“Hora incerta, Mors Certa.”
— Hour Uncertain, Death Certain.
In this regard, we may be far more advanced than our Western counterparts, where death is still considered the last taboo. In a vapid, youth and pleasure-obsessed society such as that populated by the likes of, for example, Paris Hilton (or better yet, Perez Hilton), death is ignored, denied or given short-shift, as an incidental aspect of Halloween equated with zombies. Except perhaps for Oprah or Dr. Phil (maybe even Tyra Banks, who has the added advantage of being eye candy) although I wouldn’t know, not having had a chance to catch up on these shows lately. In the U.S., death is a sitcom, like Six Feet Under (which admittedly had wit and its wickedly funny moments).
Thus, academicians and life thinkers bewail the lack of much interest in the West in assessing the meaning of death. Fortunately, this is beginning to change. Attitudes toward death and dying are evolving toward a more healthy outlook characterized by acceptance and positive personal growth. The obvious, but even more inconvenient truth about death, was expressed by Dr. Elizabeth Kubler-Ross as follows:
“But the fact is that death is inevitable. We will all die; it is only a matter of time. Death is as much a part of human existence, of human growth and development, as being born. It is one of the few things in life we can count on, that we can be assured will occur. Death is not an enemy to be conquered or a prison to be escaped. It is an integral part of our lives that gives meaning to human existence. It sets a limit on our time in this life, urging us on to do something productive with that time as long as it is ours to use.”
In other words, death comes with the territory. So why not be familiar with it ? Not to the point of morbid fascination or obsession but rather, in the concept of Carlos Castaneda’s (speaking as Don Juan, the Yaqui Indian shaman), “wise adviser” and companion in the journey of life. As Don Juan said in Journey to Ixtlan:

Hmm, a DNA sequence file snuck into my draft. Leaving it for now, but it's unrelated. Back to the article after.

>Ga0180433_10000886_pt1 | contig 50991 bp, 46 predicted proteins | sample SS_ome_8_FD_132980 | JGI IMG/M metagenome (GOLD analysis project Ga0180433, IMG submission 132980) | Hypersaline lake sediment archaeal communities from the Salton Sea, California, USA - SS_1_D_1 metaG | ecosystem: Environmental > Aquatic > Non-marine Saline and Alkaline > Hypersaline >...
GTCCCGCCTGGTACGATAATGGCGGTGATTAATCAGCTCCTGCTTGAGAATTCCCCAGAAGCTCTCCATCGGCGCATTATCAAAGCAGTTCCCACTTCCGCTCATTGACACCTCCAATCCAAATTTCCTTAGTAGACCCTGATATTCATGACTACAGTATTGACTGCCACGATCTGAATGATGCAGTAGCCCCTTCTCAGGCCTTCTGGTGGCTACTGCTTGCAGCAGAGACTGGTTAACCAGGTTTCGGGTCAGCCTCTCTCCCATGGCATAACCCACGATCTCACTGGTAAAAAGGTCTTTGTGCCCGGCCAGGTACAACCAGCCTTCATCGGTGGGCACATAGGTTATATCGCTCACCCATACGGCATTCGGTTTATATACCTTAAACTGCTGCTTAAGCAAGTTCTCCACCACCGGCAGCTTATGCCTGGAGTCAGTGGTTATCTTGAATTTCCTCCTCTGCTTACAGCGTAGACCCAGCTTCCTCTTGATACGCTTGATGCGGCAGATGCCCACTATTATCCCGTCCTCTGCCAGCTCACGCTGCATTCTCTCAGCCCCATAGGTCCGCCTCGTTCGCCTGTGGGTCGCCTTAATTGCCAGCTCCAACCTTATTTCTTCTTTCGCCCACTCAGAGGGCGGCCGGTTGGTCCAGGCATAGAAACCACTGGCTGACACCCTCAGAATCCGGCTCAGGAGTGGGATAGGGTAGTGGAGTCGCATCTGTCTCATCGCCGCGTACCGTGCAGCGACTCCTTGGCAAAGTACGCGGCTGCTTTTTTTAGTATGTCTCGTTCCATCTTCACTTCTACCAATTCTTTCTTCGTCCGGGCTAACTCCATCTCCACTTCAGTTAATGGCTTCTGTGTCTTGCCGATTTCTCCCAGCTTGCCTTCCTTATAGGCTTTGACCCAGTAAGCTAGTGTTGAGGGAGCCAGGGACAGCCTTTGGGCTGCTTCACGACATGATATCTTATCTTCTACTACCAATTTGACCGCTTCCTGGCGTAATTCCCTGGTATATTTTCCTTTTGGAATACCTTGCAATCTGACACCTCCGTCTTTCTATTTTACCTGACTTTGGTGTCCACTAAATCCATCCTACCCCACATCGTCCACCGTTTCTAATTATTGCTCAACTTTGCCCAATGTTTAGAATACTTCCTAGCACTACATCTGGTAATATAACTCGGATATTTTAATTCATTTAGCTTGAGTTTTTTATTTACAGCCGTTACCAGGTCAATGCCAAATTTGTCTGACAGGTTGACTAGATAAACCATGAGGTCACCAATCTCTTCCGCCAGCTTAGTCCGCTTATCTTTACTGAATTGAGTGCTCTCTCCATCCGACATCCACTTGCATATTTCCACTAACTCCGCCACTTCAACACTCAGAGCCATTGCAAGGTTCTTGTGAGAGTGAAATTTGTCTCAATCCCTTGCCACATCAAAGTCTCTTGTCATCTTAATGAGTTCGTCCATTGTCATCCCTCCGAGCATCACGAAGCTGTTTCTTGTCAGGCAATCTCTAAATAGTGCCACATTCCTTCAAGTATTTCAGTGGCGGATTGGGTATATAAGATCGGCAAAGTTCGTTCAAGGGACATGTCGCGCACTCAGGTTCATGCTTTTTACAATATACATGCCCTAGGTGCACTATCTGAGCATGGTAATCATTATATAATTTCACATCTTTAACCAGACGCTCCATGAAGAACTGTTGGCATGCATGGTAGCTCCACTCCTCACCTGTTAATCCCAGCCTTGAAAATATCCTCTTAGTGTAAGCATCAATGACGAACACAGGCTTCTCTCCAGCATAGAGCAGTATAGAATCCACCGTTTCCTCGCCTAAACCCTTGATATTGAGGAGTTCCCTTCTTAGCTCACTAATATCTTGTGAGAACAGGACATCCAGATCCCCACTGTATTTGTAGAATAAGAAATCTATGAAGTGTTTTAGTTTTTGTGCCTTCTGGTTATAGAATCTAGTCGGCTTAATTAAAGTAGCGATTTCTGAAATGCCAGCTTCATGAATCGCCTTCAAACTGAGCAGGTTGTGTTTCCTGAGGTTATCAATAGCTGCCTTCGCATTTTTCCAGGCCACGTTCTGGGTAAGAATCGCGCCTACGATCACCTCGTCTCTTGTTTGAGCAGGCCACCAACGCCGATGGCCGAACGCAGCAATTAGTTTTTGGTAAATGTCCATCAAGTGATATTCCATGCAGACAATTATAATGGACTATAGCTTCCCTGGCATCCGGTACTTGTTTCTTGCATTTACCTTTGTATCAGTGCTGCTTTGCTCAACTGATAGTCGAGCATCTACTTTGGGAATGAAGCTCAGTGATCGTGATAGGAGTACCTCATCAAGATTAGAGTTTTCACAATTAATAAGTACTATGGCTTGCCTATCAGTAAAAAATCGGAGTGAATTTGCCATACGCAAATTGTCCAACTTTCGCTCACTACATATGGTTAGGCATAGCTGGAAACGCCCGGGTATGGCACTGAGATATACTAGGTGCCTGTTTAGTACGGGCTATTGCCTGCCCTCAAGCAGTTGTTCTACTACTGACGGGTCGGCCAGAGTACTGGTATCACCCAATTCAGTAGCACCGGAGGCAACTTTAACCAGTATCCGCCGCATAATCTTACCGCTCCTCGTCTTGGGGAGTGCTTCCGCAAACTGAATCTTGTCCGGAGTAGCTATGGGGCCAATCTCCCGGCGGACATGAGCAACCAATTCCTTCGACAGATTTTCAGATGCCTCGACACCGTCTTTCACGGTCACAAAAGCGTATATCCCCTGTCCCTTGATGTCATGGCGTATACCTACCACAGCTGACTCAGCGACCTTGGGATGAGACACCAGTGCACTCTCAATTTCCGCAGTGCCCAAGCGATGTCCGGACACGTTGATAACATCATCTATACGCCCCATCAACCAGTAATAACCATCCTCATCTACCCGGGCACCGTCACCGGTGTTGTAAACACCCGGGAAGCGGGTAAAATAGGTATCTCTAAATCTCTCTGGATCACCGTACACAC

“Death is our eternal companion. It is always to our left, at an arm’s length. Xxx It whispered in your ear and you felt its chill, as you felt it today. It has always been watching you. It always will until the day it taps you.”
“The thing to do when you’re impatient, is to turn to your left and ask advice from your death. An immense amount of pettiness is dropped if your death makes a gesture to you, or if you catch a glimpse of it, or if you just have the feeling that your companion is there watching you.”
“Death is the only wise adviser that we have. Whenever you feel, like you always do, that everything is going wrong and you are about to be annihilated, turn to your death and ask if that is so. Your death will tell you that you’re wrong; that nothing really matters outside its touch. Your death will tell you ‘I haven’t touched you yet’ “.
Castaneda had a tendency to over-romanticize and dramatize his points (no surprise his books became bestsellers). But you get the idea.